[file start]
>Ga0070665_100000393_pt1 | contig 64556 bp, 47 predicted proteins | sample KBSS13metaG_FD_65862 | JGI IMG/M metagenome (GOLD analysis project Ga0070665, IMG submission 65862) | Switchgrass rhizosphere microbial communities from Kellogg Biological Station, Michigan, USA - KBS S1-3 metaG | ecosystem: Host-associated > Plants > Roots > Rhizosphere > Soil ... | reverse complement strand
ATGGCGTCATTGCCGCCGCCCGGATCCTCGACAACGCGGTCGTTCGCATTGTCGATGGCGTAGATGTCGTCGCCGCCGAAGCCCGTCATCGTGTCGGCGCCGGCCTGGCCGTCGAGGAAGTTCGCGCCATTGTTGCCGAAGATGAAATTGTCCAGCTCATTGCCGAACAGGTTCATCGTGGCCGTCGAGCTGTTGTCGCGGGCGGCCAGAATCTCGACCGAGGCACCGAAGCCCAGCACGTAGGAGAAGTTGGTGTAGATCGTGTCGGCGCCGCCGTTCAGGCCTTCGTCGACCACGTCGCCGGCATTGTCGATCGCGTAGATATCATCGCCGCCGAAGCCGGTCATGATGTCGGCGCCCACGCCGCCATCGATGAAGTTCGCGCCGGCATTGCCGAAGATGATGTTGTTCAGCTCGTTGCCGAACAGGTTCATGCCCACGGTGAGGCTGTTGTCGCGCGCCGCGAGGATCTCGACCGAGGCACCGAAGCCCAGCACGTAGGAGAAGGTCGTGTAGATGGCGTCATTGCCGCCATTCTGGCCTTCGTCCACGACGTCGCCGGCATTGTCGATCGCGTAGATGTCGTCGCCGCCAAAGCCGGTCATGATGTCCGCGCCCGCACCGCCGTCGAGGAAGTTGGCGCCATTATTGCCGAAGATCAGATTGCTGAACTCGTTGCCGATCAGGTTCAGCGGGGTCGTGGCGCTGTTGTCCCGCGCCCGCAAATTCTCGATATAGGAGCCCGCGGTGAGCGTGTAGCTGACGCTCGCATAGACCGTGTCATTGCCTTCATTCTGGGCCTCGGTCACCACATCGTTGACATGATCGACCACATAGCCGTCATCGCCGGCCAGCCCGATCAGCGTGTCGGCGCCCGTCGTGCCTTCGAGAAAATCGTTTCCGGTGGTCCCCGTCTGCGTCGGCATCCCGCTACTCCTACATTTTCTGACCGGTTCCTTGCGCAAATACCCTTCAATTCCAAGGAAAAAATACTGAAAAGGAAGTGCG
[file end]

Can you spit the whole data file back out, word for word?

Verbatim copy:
>Ga0070665_100000393_pt1 | contig 64556 bp, 47 predicted proteins | sample KBSS13metaG_FD_65862 | JGI IMG/M metagenome (GOLD analysis project Ga0070665, IMG submission 65862) | Switchgrass rhizosphere microbial communities from Kellogg Biological Station, Michigan, USA - KBS S1-3 metaG | ecosystem: Host-associated > Plants > Roots > Rhizosphere > Soil ... | reverse complement strand
ATGGCGTCATTGCCGCCGCCCGGATCCTCGACAACGCGGTCGTTCGCATTGTCGATGGCGTAGATGTCGTCGCCGCCGAAGCCCGTCATCGTGTCGGCGCCGGCCTGGCCGTCGAGGAAGTTCGCGCCATTGTTGCCGAAGATGAAATTGTCCAGCTCATTGCCGAACAGGTTCATCGTGGCCGTCGAGCTGTTGTCGCGGGCGGCCAGAATCTCGACCGAGGCACCGAAGCCCAGCACGTAGGAGAAGTTGGTGTAGATCGTGTCGGCGCCGCCGTTCAGGCCTTCGTCGACCACGTCGCCGGCATTGTCGATCGCGTAGATATCATCGCCGCCGAAGCCGGTCATGATGTCGGCGCCCACGCCGCCATCGATGAAGTTCGCGCCGGCATTGCCGAAGATGATGTTGTTCAGCTCGTTGCCGAACAGGTTCATGCCCACGGTGAGGCTGTTGTCGCGCGCCGCGAGGATCTCGACCGAGGCACCGAAGCCCAGCACGTAGGAGAAGGTCGTGTAGATGGCGTCATTGCCGCCATTCTGGCCTTCGTCCACGACGTCGCCGGCATTGTCGATCGCGTAGATGTCGTCGCCGCCAAAGCCGGTCATGATGTCCGCGCCCGCACCGCCGTCGAGGAAGTTGGCGCCATTATTGCCGAAGATCAGATTGCTGAACTCGTTGCCGATCAGGTTCAGCGGGGTCGTGGCGCTGTTGTCCCGCGCCCGCAAATTCTCGATATAGGAGCCCGCGGTGAGCGTGTAGCTGACGCTCGCATAGACCGTGTCATTGCCTTCATTCTGGGCCTCGGTCACCACATCGTTGACATGATCGACCACATAGCCGTCATCGCCGGCCAGCCCGATCAGCGTGTCGGCGCCCGTCGTGCCTTCGAGAAAATCGTTTCCGGTGGTCCCCGTCTGCGTCGGCATCCCGCTACTCCTACATTTTCTGACCGGTTCCTTGCGCAAATACCCTTCAATTCCAAGGAAAAAATACTGAAAAGGAAGTGCG